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dpappas

William Fry Internal Scraping Method

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3 minutes ago, Marty Kasprzyk said:

What does the red line show?  The only German I can remember is ein grosse bier

In the diagram, the line showing how much actual signal strength is required for a subjective loudness of 60 dB is made red so that one can easily see that the orange arrow and the blue arrow both reach up to the same line - thus illustrating that a 20 Hz sound with a physical energy of 100 dB and a 4 kHz sound with a physical energy of 50 dB both have a subjective loudness of 60 dB.

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1 minute ago, Marty Kasprzyk said:

What does the red line show?  The only German I can remember is ein grosse bier

I forgot to say that if you flipped over the red line vertically it would resemble a good violin's frequency response curve with strong output in the signature modes and in the "bridge hill" region.

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2 hours ago, Marty Kasprzyk said:

What does the red line show?  The only German I can remember is ein grosse bier

Michael is obviously inputting from something that spellchecks on the fly.  For "isoprene" read "isophon".  The graph is explained here: https://en.wikipedia.org/wiki/Equal-loudness_contour

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2 hours ago, Marty Kasprzyk said:

What does the red line show?  The only German I can remember is ein grosse bier

These lines are isophones. Sorry,my auto correction thought i would mean isoprene...!?

so the graphs show the human ear sensitivity to different frequencies at given sound pressure levels.  For example, at 20 dB,  you need a sound pressure of 100 dB to achieve the same loudness impression as 50 dB at 4 kHz. 

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I was a grad student at U. Wisconsin - Madison where "Jack" Fry was a physics professor. Our paths crossed only in the hallways. Years later my colleagues at UW told me about his violin work and I got the book about his findings. I tried contacting him to no avail but did communicate with the author, Kameshwar Wali. He had little to add to what was in the book. I then went to the UW Library and retrieved a copy of his course notes about violins. There was little in them useful to a maker - just lots of theory from a physicist's point of view.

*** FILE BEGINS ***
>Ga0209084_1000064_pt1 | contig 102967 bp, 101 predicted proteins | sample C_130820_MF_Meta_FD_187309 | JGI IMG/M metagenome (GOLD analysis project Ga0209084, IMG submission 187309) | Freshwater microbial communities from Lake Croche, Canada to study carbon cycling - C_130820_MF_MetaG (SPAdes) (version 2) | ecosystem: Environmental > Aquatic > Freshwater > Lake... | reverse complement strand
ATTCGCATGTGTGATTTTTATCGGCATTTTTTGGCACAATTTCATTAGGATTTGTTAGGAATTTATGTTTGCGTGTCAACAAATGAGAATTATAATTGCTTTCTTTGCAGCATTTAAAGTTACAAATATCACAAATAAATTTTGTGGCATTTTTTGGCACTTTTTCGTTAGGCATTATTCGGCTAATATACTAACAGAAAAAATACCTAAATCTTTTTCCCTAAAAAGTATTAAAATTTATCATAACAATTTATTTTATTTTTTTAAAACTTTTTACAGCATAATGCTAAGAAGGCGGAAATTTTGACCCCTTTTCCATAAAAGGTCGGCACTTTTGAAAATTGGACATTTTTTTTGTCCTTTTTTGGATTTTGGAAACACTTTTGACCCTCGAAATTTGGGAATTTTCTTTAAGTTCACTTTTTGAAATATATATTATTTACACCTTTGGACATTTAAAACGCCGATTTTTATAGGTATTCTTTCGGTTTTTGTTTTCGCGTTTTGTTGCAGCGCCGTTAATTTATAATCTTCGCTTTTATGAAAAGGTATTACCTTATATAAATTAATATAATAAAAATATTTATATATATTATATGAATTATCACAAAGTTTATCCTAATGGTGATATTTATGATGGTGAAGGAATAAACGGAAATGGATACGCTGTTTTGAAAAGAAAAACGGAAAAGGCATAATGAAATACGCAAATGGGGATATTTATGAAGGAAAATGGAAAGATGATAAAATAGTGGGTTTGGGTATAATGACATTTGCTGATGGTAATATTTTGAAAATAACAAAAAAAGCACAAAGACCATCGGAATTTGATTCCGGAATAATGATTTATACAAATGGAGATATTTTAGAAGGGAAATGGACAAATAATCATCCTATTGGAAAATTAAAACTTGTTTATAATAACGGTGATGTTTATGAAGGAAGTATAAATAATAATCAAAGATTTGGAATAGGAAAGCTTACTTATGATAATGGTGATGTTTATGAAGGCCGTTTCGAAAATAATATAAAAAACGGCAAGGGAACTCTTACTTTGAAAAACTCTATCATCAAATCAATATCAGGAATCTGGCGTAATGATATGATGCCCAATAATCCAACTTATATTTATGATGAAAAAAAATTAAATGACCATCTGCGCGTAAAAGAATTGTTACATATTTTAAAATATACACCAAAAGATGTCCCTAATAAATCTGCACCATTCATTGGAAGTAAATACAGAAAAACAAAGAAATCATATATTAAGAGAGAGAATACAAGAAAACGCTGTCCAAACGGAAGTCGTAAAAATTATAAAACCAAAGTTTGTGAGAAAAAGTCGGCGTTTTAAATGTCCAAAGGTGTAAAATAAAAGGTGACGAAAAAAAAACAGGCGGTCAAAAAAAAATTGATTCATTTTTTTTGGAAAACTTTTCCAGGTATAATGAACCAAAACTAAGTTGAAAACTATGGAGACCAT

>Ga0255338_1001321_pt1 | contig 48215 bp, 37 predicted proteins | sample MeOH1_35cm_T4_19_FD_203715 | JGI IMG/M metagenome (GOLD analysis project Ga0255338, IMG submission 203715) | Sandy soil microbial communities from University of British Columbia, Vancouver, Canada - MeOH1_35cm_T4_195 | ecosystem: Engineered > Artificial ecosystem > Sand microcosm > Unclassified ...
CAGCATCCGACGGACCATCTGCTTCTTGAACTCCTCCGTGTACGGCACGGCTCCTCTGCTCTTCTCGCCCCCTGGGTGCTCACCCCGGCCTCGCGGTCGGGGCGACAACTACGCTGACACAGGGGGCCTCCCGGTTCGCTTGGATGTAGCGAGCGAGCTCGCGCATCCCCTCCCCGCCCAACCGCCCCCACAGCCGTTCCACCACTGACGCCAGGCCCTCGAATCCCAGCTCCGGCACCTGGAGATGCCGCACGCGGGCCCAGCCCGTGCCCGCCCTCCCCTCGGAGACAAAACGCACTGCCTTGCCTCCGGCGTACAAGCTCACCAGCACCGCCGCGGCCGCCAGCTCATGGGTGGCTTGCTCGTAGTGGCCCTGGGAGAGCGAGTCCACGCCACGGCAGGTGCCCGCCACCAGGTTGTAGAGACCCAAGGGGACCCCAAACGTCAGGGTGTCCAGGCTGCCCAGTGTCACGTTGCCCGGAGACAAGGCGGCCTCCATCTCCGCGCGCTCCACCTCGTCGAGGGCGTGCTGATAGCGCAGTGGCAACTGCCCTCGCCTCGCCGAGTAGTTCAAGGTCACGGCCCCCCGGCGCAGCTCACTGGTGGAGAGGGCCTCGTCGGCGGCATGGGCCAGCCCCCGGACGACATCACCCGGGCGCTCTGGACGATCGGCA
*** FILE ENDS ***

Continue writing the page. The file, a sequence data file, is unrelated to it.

Anyhow, I did try to test Fry's methods and found little to help me. His graduation map is similar to what other people have suggested. As for his scraping to change a violin's response, I could not repeat it. I did notice some ephemeral changes probably due to wood relaxing from the scraping. I really do not know what to say to those audiences that claim he substantially changed a violin's output. I suspect that some of these violins under test may have had overly thick plates and that any wood reduction would have improved them.

Sadly, he is not here to defend his findings. 

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3 hours ago, Michael_Molnar said:

I really do not know what to say to those audiences that claim he substantially changed a violin's output.

Nor do I, aside from the observation that beliefs can have major impacts on perceived outcomes.

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4 hours ago, Michael_Molnar said:

I suspect that some of these violins under test may have had overly thick plates and that any wood reduction would have improved them.

IMHO, good suspicion.  Fiddles of that description aren't difficult to find.  :)

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7 hours ago, Michael_Molnar said:

Sadly, he is not here to defend his findings.

Yes, that is true, but we can't let that prevent us from honestly attempting to assess their merit.

As a naive outsider, naturally I started out with the assumption that violins by Stradivari, Guarneri, et al, were as unsurpassed as it is often claimed. Having read statements by acclaimed concert musicians that new, promising violin talents were not being developed properly because the supply of instruments of this high quality are so limited, I accepted their statement of the problem at face value.

So when I hear about people like Fry - or Nagyvary, or Kreit - my interest is piqued. So is my skepticism, because they seem to be making big claims.

On the other hand, many of the luthiers who post here are convinced, from their own personal experience, that making a fine violin requires good wood, craftsmanship, and hard work - and that these will produce results, without the need of any magic formula to bridge a stubborn gap that would still remain, fully comparable to what the old masters had achieved.

If you aren't selling a magic formula, then you aren't selling snake oil - but if the claim "I can make a violin as good as Stradivari" makes us suspicious of William Fry, Joseph Nagyvary, or Anatoly Leman - then it ought to be understandable that the same will be true of those who aren't selling magic formulas... only violins. Even when it's clear that one is dealing with an able craftsman who is honest - perhaps he could be mistaken about what's really causing all the excitement about Stradivari.

It's clear that modern makers can produce violins that project just as well as anything by Guarneri, and that sound as sweet as anything by Amati, Stainer, or Stradivari. So, if there's anything to the Stradivarius myth, it would have to be related to the side of the violin not experienced by the audience in a blind listening test.